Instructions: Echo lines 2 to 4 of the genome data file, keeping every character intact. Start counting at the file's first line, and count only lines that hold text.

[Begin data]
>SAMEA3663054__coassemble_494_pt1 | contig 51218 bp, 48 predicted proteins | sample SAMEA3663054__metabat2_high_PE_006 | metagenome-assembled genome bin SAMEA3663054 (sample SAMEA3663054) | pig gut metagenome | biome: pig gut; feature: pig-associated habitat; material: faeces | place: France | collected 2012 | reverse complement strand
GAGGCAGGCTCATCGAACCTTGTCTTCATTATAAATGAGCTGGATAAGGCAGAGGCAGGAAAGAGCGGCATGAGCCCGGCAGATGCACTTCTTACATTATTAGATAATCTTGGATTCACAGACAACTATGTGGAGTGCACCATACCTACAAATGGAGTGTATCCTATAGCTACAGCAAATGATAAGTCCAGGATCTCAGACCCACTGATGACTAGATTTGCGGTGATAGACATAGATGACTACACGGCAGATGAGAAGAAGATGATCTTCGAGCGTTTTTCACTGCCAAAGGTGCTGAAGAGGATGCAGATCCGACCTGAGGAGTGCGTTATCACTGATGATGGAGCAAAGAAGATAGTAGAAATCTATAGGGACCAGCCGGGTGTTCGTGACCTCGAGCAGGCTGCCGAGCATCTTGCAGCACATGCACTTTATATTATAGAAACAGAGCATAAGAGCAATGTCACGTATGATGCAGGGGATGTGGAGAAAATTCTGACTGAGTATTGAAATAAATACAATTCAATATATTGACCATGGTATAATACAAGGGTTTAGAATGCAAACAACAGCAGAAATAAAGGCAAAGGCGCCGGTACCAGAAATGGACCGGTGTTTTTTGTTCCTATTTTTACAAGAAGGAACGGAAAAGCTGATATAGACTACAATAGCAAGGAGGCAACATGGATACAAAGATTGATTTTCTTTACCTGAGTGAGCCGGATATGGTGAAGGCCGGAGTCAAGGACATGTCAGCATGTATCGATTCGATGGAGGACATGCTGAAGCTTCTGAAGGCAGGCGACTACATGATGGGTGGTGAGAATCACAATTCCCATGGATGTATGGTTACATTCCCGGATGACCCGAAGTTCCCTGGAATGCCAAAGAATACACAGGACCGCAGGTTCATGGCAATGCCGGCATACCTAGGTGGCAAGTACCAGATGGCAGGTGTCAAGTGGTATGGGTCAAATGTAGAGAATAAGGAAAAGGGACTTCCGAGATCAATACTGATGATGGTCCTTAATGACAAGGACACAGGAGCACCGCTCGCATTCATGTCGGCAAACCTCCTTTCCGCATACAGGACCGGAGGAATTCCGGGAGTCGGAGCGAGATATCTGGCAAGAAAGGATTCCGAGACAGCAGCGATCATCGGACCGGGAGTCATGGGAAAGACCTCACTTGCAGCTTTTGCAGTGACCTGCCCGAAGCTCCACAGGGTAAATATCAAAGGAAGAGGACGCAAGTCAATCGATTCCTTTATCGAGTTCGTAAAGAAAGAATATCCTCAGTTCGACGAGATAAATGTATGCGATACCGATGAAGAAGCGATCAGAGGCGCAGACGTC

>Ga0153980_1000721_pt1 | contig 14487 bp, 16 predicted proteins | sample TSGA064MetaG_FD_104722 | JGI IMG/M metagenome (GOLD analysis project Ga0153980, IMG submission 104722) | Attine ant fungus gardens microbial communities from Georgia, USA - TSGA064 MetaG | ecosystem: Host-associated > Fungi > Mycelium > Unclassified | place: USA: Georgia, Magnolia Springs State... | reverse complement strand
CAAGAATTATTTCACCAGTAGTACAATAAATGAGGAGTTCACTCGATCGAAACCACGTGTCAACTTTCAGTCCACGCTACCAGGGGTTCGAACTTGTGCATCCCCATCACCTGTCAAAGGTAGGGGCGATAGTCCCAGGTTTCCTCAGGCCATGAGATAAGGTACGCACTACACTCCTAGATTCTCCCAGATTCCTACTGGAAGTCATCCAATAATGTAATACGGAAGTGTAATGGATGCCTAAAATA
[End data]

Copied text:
GAGGCAGGCTCATCGAACCTTGTCTTCATTATAAATGAGCTGGATAAGGCAGAGGCAGGAAAGAGCGGCATGAGCCCGGCAGATGCACTTCTTACATTATTAGATAATCTTGGATTCACAGACAACTATGTGGAGTGCACCATACCTACAAATGGAGTGTATCCTATAGCTACAGCAAATGATAAGTCCAGGATCTCAGACCCACTGATGACTAGATTTGCGGTGATAGACATAGATGACTACACGGCAGATGAGAAGAAGATGATCTTCGAGCGTTTTTCACTGCCAAAGGTGCTGAAGAGGATGCAGATCCGACCTGAGGAGTGCGTTATCACTGATGATGGAGCAAAGAAGATAGTAGAAATCTATAGGGACCAGCCGGGTGTTCGTGACCTCGAGCAGGCTGCCGAGCATCTTGCAGCACATGCACTTTATATTATAGAAACAGAGCATAAGAGCAATGTCACGTATGATGCAGGGGATGTGGAGAAAATTCTGACTGAGTATTGAAATAAATACAATTCAATATATTGACCATGGTATAATACAAGGGTTTAGAATGCAAACAACAGCAGAAATAAAGGCAAAGGCGCCGGTACCAGAAATGGACCGGTGTTTTTTGTTCCTATTTTTACAAGAAGGAACGGAAAAGCTGATATAGACTACAATAGCAAGGAGGCAACATGGATACAAAGATTGATTTTCTTTACCTGAGTGAGCCGGATATGGTGAAGGCCGGAGTCAAGGACATGTCAGCATGTATCGATTCGATGGAGGACATGCTGAAGCTTCTGAAGGCAGGCGACTACATGATGGGTGGTGAGAATCACAATTCCCATGGATGTATGGTTACATTCCCGGATGACCCGAAGTTCCCTGGAATGCCAAAGAATACACAGGACCGCAGGTTCATGGCAATGCCGGCATACCTAGGTGGCAAGTACCAGATGGCAGGTGTCAAGTGGTATGGGTCAAATGTAGAGAATAAGGAAAAGGGACTTCCGAGATCAATACTGATGATGGTCCTTAATGACAAGGACACAGGAGCACCGCTCGCATTCATGTCGGCAAACCTCCTTTCCGCATACAGGACCGGAGGAATTCCGGGAGTCGGAGCGAGATATCTGGCAAGAAAGGATTCCGAGACAGCAGCGATCATCGGACCGGGAGTCATGGGAAAGACCTCACTTGCAGCTTTTGCAGTGACCTGCCCGAAGCTCCACAGGGTAAATATCAAAGGAAGAGGACGCAAGTCAATCGATTCCTTTATCGAGTTCGTAAAGAAAGAATATCCTCAGTTCGACGAGATAAATGTATGCGATACCGATGAAGAAGCGATCAGAGGCGCAGACGTC

>Ga0153980_1000721_pt1 | contig 14487 bp, 16 predicted proteins | sample TSGA064MetaG_FD_104722 | JGI IMG/M metagenome (GOLD analysis project Ga0153980, IMG submission 104722) | Attine ant fungus gardens microbial communities from Georgia, USA - TSGA064 MetaG | ecosystem: Host-associated > Fungi > Mycelium > Unclassified | place: USA: Georgia, Magnolia Springs State... | reverse complement strand
CAAGAATTATTTCACCAGTAGTACAATAAATGAGGAGTTCACTCGATCGAAACCACGTGTCAACTTTCAGTCCACGCTACCAGGGGTTCGAACTTGTGCATCCCCATCACCTGTCAAAGGTAGGGGCGATAGTCCCAGGTTTCCTCAGGCCATGAGATAAGGTACGCACTACACTCCTAGATTCTCCCAGATTCCTACTGGAAGTCATCCAATAATGTAATACGGAAGTGTAATGGATGCCTAAAATA